GRAND RAPIDS, Mich — The Kent County Health Department has vaccines on hand to vaccinate eligible people against monkeypox.
The most common symptoms of monkeypox are rash, fever, headache, chills, exhaustion, swollen lymph nodes, and back and muscle aches.
Health professionals will give the shot to people with certain risk factors:
- They have been exposed to the virus in the last 14 days. Exposure is defined as having close physical contact or prolonged face-to-face contact with someone who has been diagnosed with or has a suspected monkeypox infection.
- They are a partner or a close household contact with someone who has been exposed to monkeypox in the last 14 days.
- They identify as a man who has intimate or sexual contact with other men or if they have a history of a sexually transmitted illness in the last year.
- They are a partner or close household contact of someone who engages in higher-risk sexual activities.
- They are engaged in any type of sex work.
- They have had multiple or anonymous sexual partners within the last 14 days, or they plan to.
- They have had direct close contact at a high-risk event or venue within the last 14 days, or they plan to.
- They are using HIV PrEP or living with HIV.
To make an appointment to get the monkeypox vaccine, call 616-632-7200, or visit KCHD's website. People who have developed a rash and suspect they may have been exposed to the virus should contact a health care provider.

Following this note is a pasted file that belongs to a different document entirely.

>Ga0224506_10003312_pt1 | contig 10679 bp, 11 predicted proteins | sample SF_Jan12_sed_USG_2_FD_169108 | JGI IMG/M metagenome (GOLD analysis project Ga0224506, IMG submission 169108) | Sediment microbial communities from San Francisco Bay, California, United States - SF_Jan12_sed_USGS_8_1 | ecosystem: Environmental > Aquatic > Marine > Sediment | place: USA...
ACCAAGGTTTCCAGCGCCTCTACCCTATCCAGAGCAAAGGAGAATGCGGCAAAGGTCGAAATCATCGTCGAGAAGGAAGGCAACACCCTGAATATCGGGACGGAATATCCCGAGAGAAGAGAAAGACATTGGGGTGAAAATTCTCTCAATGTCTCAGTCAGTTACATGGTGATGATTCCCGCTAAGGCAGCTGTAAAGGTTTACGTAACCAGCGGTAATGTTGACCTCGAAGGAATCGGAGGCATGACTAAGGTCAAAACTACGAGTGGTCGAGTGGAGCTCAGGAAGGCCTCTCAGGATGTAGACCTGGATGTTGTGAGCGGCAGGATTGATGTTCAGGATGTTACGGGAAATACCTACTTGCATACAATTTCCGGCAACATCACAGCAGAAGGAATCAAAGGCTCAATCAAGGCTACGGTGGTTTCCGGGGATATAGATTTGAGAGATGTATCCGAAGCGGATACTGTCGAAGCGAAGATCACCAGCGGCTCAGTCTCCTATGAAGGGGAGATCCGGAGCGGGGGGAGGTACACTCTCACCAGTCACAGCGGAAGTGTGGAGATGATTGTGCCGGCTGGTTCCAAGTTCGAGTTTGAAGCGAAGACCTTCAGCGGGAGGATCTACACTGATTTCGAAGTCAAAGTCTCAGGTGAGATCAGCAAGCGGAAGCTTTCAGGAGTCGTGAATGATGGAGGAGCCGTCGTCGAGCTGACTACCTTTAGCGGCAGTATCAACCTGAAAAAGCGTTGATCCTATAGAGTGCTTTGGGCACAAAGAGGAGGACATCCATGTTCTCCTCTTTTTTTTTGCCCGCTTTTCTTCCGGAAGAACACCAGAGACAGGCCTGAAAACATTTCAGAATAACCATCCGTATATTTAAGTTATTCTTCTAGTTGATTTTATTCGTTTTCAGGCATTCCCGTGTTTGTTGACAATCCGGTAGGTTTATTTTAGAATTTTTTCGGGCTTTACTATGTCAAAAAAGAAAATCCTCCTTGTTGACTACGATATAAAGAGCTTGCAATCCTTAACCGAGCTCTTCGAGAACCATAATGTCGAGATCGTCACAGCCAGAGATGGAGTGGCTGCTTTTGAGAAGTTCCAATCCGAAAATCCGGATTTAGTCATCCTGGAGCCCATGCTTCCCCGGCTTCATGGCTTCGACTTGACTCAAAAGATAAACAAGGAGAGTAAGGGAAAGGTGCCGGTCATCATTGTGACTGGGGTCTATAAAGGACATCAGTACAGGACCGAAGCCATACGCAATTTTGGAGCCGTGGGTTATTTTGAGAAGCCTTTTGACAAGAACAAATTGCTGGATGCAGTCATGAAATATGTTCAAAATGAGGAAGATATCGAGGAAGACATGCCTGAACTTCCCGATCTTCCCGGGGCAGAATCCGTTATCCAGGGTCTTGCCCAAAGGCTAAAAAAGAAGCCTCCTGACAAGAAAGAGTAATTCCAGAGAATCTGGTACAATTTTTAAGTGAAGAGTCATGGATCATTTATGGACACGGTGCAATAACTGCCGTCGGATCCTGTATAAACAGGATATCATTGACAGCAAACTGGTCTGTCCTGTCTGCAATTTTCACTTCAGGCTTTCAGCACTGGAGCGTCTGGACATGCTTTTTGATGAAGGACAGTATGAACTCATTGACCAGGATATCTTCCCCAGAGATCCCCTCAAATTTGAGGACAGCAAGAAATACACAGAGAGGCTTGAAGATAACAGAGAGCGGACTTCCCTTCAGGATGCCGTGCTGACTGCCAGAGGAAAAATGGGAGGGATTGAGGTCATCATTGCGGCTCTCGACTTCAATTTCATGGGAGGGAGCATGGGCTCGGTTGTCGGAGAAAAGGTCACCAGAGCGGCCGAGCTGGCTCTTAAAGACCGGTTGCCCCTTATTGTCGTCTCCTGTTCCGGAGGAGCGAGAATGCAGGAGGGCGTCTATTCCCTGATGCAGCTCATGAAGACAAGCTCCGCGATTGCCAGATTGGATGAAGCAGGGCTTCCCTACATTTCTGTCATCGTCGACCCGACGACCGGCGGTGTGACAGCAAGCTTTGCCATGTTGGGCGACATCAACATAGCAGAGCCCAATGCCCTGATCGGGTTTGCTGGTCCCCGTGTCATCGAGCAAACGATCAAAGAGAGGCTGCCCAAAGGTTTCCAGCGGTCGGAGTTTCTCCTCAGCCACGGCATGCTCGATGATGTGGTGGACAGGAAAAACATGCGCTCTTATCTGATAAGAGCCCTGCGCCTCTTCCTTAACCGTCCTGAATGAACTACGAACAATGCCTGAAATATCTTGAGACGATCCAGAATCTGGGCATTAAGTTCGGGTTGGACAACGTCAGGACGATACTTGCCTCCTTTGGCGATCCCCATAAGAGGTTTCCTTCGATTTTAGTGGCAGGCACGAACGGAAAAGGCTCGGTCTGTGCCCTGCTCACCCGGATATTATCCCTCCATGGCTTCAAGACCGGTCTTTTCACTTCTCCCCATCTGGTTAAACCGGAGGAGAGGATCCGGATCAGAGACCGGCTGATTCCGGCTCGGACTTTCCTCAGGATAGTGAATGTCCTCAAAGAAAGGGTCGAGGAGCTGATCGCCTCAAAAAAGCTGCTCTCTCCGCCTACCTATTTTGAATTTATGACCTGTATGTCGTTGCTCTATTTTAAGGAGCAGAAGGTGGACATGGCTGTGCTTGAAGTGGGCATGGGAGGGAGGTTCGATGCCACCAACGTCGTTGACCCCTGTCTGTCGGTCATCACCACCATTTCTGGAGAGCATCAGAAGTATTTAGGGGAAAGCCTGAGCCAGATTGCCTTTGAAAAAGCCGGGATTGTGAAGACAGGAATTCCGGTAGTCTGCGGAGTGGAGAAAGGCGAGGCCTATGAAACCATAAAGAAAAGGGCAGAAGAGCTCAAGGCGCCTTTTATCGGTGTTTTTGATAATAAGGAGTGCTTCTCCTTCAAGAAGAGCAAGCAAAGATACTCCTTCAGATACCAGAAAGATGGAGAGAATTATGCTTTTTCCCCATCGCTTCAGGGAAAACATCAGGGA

In Kent County, there have been 13 cases of monkeypox. Amy Shears, the immunization supervisor for KCHD, said the goal is to stop it from getting worse.
"Luckily, in West Michigan, the spread has not been horrible, it's been very present," said Shears. "But we really want to mitigate the spread in so people can live their lives."
KCHD has given out roughly 600 doses of the monkeypox vaccine since getting doses from MDHHS in July. They have "ample" supply on hand.
However, not everyone can get the vaccine. You must meet one of the risk factors. If someone does meet one of those risk factors, Shears said "absolutely they should be considering it."
The monkeypox vaccine is a traditional vaccine, unlike the COVID mRNA vaccine. It is administered intradermally, or under the first layer of skin. Then, there is a second dose of the vaccine given 28 days after the first.
Shears said out of extreme caution, it is recommended to wait four weeks after getting the monkeypox vaccine before getting a COVID vaccine.
Michigan has more than 250 reported cases of monkeypox, according to CDC data.
The CDC says there are more than 24,000 cases in the U.S. One person is said to have died from the disease.
“While the rate of infection seems to be falling across the United States and here in Michigan, this is not the time to start taking this virus for granted,” said Dr. Nirali Bora, KCHD Medical Director. “We want everyone to know that we have the vaccine available, and that the vaccine is a safe and effective way to curtail the spread of this virus.”
To learn more about monkeypox symptoms, outbreak data and more, click here.
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